You're an artist and whatever art you make, you make it with all your heart. You drum up little commercial interest for your work, but you keep at it, doing what you do. Years pass, and you meet many other artists in the same genre. You share work with them, and they share work with you. Life's good, but it's not easy.
Then one day, after many years of getting up in the morning and practicing your art, a good friend invites you out for the evening. You accept and the two of you end up at a wooden door. When you open the door, all your friends of many years are behind it, smiling, laughing and yelling surprise. For the last 12 months they've been meeting in secrecy, pooling their artistic talents together into a single work: a gift for you and all you've given over the years.
You're Peter Wilde, a local folk music hero.
Dozens of musicians and bands have recently bestowed Wilde with Hold Me Up to the Light, a newly recorded double CD set featuring 29 covers of Wilde's songs, from his politically rambunctious "Save Your Seeds," done by Mike West, to "Hold Me Up to the Light," played by the Sugar Beets. It chronicles the scope of Wilde's contributions to the annals of American folk music.
When you think of the amount of talent poured into the almost 30 tracks, each track by a different artist, Hold Me Up to the Light becomes bewildering and impressive, especially considering that through 12 months of recording, Wilde never got wind of the project. It wasn't until this March when he opened the door to Eugene's Studio Apocalypse that Wilde came face to face with a roomfull of love and labor pointed in his direction. Represented musically from all corners of the nation, slipped into 500 CD cases, tastefully done and ready for distribution, a country of folk musicians had made a stand for Wilde.
"What the fuck is going on?" he said, and they showed him the CD.
Talent from both coasts contributed, such as phenomenal east coast artists Tom Burris & Jabbering Trout, who open disc one with a howling rendition of Wilde's "Blue Buddha." The more local folk activists Chris Chandler and Anne Feeney play "Sourmouth Sprout," and Eugene favorite Laura Kemp adds the flow of her river-like voice in "Off to Montana."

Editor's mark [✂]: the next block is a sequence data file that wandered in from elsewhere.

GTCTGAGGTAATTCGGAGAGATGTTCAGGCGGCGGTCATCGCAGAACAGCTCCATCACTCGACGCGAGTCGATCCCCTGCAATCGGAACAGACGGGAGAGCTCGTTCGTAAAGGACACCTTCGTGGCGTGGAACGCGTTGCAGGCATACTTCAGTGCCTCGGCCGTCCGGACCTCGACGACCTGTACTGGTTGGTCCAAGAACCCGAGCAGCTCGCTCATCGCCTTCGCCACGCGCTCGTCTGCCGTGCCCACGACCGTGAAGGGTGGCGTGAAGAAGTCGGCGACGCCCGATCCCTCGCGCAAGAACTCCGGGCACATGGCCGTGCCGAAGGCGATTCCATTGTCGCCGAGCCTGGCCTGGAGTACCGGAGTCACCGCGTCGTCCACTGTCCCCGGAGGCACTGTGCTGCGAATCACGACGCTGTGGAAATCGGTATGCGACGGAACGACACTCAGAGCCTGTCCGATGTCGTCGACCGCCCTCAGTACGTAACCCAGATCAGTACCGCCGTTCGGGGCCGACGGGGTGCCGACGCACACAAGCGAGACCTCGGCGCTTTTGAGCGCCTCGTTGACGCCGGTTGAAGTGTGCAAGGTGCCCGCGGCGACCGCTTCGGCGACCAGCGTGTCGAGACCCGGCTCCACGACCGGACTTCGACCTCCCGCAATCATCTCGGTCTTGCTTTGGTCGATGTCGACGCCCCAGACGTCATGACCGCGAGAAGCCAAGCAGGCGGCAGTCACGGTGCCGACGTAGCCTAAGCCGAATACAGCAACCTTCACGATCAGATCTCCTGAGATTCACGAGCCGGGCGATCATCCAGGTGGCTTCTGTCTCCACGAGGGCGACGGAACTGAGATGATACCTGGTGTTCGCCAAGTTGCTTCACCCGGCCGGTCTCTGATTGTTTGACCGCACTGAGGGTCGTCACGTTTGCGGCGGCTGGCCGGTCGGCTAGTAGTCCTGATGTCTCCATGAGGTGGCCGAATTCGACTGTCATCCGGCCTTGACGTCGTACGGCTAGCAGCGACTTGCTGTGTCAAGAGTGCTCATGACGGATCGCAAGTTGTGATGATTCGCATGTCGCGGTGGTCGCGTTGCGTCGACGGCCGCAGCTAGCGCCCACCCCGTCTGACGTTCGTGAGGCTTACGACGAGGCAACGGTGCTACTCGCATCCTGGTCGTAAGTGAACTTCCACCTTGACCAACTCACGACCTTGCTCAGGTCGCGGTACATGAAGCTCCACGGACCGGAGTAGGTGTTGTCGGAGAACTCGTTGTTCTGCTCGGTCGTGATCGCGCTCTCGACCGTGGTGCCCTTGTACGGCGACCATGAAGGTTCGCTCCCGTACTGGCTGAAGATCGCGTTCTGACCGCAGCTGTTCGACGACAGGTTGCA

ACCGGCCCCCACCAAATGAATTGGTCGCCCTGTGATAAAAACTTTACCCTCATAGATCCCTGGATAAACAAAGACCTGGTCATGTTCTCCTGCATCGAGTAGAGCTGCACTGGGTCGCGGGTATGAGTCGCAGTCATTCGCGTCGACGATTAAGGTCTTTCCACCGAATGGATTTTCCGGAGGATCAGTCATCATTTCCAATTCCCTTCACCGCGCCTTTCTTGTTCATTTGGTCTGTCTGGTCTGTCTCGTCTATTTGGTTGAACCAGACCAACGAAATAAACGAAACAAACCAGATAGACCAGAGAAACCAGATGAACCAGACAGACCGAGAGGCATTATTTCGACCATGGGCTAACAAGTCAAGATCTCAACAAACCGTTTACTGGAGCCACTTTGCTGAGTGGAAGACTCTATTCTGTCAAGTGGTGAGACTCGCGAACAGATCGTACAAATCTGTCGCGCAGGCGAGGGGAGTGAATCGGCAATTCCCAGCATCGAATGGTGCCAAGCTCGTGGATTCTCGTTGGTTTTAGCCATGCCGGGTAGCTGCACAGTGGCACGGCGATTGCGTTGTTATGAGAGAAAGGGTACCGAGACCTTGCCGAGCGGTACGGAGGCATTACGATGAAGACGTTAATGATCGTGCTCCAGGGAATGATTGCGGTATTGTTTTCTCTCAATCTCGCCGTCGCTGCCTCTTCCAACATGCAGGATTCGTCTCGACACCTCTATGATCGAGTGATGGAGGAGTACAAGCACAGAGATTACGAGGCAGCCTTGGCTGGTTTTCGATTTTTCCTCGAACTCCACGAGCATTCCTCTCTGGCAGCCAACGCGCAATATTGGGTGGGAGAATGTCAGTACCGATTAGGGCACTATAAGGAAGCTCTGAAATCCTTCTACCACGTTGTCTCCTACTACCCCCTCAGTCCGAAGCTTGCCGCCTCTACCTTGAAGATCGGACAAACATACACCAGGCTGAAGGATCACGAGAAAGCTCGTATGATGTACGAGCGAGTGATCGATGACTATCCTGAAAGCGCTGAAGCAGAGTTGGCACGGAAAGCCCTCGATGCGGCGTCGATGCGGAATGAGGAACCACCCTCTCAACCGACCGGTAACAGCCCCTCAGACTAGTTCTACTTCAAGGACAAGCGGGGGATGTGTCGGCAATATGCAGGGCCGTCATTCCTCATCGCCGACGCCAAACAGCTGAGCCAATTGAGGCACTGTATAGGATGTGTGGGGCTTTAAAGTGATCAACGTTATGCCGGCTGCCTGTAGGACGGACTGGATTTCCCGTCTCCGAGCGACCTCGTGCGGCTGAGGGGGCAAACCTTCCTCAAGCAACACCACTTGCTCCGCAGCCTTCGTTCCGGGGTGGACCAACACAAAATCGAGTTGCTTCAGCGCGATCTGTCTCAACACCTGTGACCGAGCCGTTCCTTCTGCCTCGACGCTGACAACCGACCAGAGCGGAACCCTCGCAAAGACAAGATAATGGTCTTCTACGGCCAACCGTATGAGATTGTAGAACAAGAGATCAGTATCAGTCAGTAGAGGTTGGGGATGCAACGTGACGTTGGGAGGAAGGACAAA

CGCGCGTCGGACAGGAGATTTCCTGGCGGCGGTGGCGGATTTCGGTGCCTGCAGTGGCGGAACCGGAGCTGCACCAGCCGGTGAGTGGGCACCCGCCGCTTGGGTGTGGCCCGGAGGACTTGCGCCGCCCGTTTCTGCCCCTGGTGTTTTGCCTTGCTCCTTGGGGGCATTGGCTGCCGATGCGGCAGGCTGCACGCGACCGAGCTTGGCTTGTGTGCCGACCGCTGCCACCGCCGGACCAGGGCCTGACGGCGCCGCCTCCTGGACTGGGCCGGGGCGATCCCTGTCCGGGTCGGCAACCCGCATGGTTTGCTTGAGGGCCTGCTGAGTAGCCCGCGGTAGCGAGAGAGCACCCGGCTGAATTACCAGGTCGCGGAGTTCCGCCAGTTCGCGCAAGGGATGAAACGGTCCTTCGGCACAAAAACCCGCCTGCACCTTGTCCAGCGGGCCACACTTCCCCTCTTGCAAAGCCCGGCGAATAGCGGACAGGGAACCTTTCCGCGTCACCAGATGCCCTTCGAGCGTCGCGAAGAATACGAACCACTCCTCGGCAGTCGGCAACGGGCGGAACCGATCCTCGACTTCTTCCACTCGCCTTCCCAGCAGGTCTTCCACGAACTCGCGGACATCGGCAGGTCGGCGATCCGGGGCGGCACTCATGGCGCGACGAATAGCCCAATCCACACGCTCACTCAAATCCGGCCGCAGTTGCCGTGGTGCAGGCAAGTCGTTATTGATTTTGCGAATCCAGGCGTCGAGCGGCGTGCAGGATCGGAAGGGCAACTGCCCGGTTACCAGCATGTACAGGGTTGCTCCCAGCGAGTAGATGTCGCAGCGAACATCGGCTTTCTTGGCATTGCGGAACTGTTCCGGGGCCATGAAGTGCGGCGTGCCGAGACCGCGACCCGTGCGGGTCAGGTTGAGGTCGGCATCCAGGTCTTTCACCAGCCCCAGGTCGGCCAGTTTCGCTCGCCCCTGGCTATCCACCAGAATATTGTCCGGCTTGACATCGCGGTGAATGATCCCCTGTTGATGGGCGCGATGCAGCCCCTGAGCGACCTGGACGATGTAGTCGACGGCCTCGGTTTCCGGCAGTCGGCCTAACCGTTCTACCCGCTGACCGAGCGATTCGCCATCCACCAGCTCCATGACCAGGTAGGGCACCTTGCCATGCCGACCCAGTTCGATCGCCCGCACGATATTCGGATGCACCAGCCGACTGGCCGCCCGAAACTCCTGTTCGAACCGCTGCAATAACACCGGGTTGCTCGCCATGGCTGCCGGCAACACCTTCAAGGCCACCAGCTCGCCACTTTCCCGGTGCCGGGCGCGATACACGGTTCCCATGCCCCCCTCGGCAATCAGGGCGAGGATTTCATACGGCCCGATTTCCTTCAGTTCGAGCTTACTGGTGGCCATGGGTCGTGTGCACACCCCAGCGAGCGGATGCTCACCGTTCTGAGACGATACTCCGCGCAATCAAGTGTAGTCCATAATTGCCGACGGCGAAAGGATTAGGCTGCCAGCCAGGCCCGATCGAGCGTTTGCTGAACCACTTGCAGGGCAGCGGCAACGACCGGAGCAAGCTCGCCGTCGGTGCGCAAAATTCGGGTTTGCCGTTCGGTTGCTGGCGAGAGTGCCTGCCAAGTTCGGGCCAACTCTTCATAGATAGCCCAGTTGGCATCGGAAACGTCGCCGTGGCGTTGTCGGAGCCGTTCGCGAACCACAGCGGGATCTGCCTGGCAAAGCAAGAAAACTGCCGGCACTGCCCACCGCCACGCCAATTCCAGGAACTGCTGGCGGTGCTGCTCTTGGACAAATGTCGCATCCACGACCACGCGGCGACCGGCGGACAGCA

The ringleader of the sonic subterfuge was Adam East of Portland musical group Adam + Kris. "I met Pete 10 years ago at Kerrville Folk Festival in Texas," says East, who produced Hold Me Up to the Light and contacted all the participating artists. "Traveling troubadours go there each year," he says. "Almost everyone who attends is a singer/songwriter. Shows run until midnight and everyone sits around campfires all night sharing songs. Pete had a baby last November and didn't make it. We missed him. Many people have come to know Peter's songs, and when we played them folks would sing along. Almost everyone we asked to be on the compilation already had some of his songs in their repertoire."
This May 17 proves that Kerrville isn't the sole festival where Wilde holds renown. At the Willamette Valley Folk Festival, bushels of local musicians will take the stage to announce the Hold Me Up to the Light CD release and to pay tribute to Wilde's contributions to the folk music community. From 7 to 9 pm on the Main Stage near the UO's Erb Memorial Union, Myshkin, Laura Kemp, Adam + Kris, Pass Out Kings and many other local and regional artists from the CD will perform renditions of Wilde's songs.
"I've generated such little interest in my work over the last 10 years," says Wilde, who also performs a post-festival show May 17 at Tiny Tavern, "that to have this many people respond really makes me believe in myself. I've got to start writing more songs."
For more information, see www.peterwilde.comor see the Willamette Valley Folk Festival insert in last week's EW.
Hold Me Up to the Light is available at House of Records and online at firstname.lastname@example.org